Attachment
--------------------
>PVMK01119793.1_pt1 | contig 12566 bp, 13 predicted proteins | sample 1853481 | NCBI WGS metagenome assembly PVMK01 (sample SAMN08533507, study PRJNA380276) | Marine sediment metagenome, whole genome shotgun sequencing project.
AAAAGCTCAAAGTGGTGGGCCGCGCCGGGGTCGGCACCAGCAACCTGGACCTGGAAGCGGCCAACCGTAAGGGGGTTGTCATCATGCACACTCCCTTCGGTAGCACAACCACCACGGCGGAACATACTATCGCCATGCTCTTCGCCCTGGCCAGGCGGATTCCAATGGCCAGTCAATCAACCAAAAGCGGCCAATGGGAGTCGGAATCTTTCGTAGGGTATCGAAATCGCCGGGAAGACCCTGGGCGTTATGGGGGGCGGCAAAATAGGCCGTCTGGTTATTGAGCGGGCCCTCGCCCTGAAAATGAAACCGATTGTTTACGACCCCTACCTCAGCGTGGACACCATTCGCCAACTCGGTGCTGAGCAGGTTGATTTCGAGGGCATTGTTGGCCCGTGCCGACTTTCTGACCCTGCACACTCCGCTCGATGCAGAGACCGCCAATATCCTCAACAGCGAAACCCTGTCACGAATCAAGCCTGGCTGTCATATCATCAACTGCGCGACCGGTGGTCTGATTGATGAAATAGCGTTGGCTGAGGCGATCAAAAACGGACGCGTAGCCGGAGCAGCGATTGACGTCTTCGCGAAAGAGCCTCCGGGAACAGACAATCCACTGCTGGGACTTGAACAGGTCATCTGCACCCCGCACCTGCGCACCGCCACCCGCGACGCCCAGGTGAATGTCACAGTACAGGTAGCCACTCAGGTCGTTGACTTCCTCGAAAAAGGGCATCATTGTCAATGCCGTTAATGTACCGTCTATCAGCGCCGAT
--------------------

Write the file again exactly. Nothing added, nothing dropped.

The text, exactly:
>PVMK01119793.1_pt1 | contig 12566 bp, 13 predicted proteins | sample 1853481 | NCBI WGS metagenome assembly PVMK01 (sample SAMN08533507, study PRJNA380276) | Marine sediment metagenome, whole genome shotgun sequencing project.
AAAAGCTCAAAGTGGTGGGCCGCGCCGGGGTCGGCACCAGCAACCTGGACCTGGAAGCGGCCAACCGTAAGGGGGTTGTCATCATGCACACTCCCTTCGGTAGCACAACCACCACGGCGGAACATACTATCGCCATGCTCTTCGCCCTGGCCAGGCGGATTCCAATGGCCAGTCAATCAACCAAAAGCGGCCAATGGGAGTCGGAATCTTTCGTAGGGTATCGAAATCGCCGGGAAGACCCTGGGCGTTATGGGGGGCGGCAAAATAGGCCGTCTGGTTATTGAGCGGGCCCTCGCCCTGAAAATGAAACCGATTGTTTACGACCCCTACCTCAGCGTGGACACCATTCGCCAACTCGGTGCTGAGCAGGTTGATTTCGAGGGCATTGTTGGCCCGTGCCGACTTTCTGACCCTGCACACTCCGCTCGATGCAGAGACCGCCAATATCCTCAACAGCGAAACCCTGTCACGAATCAAGCCTGGCTGTCATATCATCAACTGCGCGACCGGTGGTCTGATTGATGAAATAGCGTTGGCTGAGGCGATCAAAAACGGACGCGTAGCCGGAGCAGCGATTGACGTCTTCGCGAAAGAGCCTCCGGGAACAGACAATCCACTGCTGGGACTTGAACAGGTCATCTGCACCCCGCACCTGCGCACCGCCACCCGCGACGCCCAGGTGAATGTCACAGTACAGGTAGCCACTCAGGTCGTTGACTTCCTCGAAAAAGGGCATCATTGTCAATGCCGTTAATGTACCGTCTATCAGCGCCGAT